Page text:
The Federal Motor Carrier Safety Administration says its Drug and Alcohol Clearinghouse is having the intended effect of taking large numbers of drivers caught using drugs off the highways. However, a persistent concern is that 146,000 drivers remain in prohibited driving status after failing their drug tests.
Most are not enrolling in the required return-to-duty agency process, according to FMCSA, and seem to be exiting the profession in the midst of a driver shortage.
Despite a recent illuminating research report by the American Transportation Research Institute that focused on driver marijuana test failures, FMCSA said it has no research of its own yet to explain why the large majority of drivers who test positive for at least one of the 14 substances tested appear to be moving to what they view as greener pastures — maybe even for less money.
Marijuana accounts for about 58% of all positive agency drug tests. But even nearly three years after the Clearinghouse opened, no one seems to know where all those drivers appear to be going to work, or even taking on a different career field.
The June ATRI report tried to shed light on the continuing mystery, concluding that most likely the drivers not enrolling in the return-to-work program are accepting other jobs with lower pay rather than returning to the current nationwide driver pool that already is said to be critically short.
The ATRI study concluded: “Data confirms that most [drivers] have not completed the return-to-work process and instead opted to remain outside of the interstate trucking industry.”
Marijuana is a unique problem. Truck drivers cannot use marijuana at all. Zero tolerance. Smoking a joint can cause a driver to fail his or her drug test. If that happens, a driver must successfully complete a return-to-work program, which requires evaluation by a substance abuse professional, participation in a treatment program and passing a follow-up drug test.
To be clear, the number of drivers who test positive for marijuana use is growing. As of the end of August, 127,356 drivers have tested positive for marijuana since the Clearinghouse opened in January 2020. As of August 2022, the number that had tested positive for pot was 88,648.
“Since Jan. 6, 2020, more than 207,000 commercial drivers have had at least one violation reported to the FMCSA Drug and Alcohol Clearinghouse,” FMCSA said in a statement to Transport Topics. “This indicates the Drug and Alcohol Clearinghouse is functioning as Congress intended by identifying drivers not legally authorized to operate a CMV due to a drug or alcohol violation.
“It is important to point out that a significant percentage of these drivers tested positive for controlled substances other than, or in addition to, marijuana. Specifically, 42% of the positive controlled substances tests reported to the Clearinghouse included prohibited substances other than marijuana.”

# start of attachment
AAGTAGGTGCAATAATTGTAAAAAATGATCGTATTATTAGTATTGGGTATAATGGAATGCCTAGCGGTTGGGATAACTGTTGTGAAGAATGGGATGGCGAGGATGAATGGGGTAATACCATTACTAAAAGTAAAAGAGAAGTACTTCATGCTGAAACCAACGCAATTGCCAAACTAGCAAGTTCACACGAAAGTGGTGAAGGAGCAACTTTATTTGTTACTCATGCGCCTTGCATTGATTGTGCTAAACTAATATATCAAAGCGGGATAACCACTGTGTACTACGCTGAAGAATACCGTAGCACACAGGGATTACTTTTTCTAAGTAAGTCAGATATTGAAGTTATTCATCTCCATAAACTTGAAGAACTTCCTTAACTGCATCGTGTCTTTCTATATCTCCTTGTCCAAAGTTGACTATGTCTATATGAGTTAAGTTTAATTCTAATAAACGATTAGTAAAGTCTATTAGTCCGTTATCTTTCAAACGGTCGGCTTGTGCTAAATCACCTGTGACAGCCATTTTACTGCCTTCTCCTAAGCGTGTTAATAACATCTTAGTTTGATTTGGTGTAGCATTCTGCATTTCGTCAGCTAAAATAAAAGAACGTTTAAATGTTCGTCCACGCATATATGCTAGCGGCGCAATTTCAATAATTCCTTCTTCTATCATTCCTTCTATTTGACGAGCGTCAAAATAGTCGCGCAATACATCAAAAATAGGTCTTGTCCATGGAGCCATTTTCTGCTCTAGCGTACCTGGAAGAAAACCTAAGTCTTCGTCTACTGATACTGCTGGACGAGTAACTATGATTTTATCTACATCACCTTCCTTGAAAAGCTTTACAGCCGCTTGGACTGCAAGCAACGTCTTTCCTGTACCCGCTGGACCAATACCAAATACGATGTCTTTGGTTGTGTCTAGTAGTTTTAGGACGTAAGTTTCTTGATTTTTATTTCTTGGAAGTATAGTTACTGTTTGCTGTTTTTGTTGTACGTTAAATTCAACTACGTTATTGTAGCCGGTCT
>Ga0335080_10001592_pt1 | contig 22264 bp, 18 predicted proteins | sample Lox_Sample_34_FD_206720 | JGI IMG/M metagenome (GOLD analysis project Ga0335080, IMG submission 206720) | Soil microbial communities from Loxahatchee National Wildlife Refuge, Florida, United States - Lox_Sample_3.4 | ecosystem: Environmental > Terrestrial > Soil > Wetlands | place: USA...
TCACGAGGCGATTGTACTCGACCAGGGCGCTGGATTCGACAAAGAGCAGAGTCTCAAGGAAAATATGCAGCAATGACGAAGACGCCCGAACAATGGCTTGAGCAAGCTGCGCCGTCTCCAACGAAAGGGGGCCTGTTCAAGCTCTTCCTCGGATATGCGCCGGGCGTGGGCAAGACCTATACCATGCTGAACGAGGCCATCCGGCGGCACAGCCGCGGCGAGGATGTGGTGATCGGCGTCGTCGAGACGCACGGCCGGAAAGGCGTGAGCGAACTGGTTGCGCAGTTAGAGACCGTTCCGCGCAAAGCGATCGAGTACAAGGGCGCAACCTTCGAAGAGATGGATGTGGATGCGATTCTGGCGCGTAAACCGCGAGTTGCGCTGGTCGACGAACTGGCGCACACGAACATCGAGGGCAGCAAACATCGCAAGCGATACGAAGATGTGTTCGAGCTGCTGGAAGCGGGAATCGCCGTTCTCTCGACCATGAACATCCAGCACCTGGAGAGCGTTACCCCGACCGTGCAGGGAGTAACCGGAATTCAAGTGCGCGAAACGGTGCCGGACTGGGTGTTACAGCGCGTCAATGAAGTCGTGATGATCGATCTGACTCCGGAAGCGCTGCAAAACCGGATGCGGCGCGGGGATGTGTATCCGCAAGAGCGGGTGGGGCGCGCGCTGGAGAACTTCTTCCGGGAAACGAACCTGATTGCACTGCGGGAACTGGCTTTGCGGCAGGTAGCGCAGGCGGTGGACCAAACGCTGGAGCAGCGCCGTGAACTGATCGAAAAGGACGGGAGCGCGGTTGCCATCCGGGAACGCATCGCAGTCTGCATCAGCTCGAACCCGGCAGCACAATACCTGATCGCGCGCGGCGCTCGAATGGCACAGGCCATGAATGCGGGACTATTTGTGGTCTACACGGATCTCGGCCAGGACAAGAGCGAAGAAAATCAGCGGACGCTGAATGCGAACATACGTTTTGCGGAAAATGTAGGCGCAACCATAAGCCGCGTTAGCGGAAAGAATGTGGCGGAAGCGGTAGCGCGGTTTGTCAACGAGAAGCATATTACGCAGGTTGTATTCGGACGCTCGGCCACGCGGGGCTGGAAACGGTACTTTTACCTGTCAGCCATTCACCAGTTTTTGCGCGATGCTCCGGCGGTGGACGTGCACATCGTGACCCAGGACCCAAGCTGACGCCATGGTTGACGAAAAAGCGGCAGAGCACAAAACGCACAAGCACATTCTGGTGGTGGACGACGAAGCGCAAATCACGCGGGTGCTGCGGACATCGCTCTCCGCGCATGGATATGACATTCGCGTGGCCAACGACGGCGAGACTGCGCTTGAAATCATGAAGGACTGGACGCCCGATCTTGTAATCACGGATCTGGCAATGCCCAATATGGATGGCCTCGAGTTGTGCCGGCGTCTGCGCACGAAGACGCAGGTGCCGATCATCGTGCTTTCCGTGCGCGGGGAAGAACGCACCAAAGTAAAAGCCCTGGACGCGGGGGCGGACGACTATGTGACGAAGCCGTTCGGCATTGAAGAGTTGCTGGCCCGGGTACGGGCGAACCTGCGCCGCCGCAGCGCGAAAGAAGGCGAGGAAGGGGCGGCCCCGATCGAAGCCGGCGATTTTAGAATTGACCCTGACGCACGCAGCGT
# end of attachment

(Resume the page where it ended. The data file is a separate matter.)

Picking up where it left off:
In its statement, FMCSA noted that in calendar years 2021 and 2022, more than 1 million new CDL driver records were added to the Commercial Driver’s License Information System by states — a “robust indicator of new drivers entering the industry. Therefore, we believe FMCSA’s drug and alcohol program is improving safety by directly holding individual drivers accountable for drug and alcohol violations and completing the RTD requirements.”
But FMCSA said it does not have its own research or data that illustrates why commercial drivers with Drug and Alcohol Clearinghouse violations have not started the readily available return-to-duty process, or what kind of work the individuals pursue after becoming prohibited from operating commercial motor vehicles that require a commercial driver license.
“However, anecdotally, FMCSA routinely hears from individual drivers who report that hiring motor carriers often have zero-tolerance company policies and will not consider applicants who are in the return-to-duty process and require follow-up testing,” the FMCSA statement said.
Owner-Operator Independent Drivers Association President Todd Spencer put it less delicately.
“If you test positive, you just as well forget it,” Spencer said. “The rest of the story is that somebody might hire you, but not the better companies.
“I know from my personal awareness of what goes on in trucking is that if you hire a driver that’s got a positive test on the record and you’re involved in any big accident, that’s going to be used against you.”
This article originally appeared in Transport Topics
Photo: American Transportation Research Institute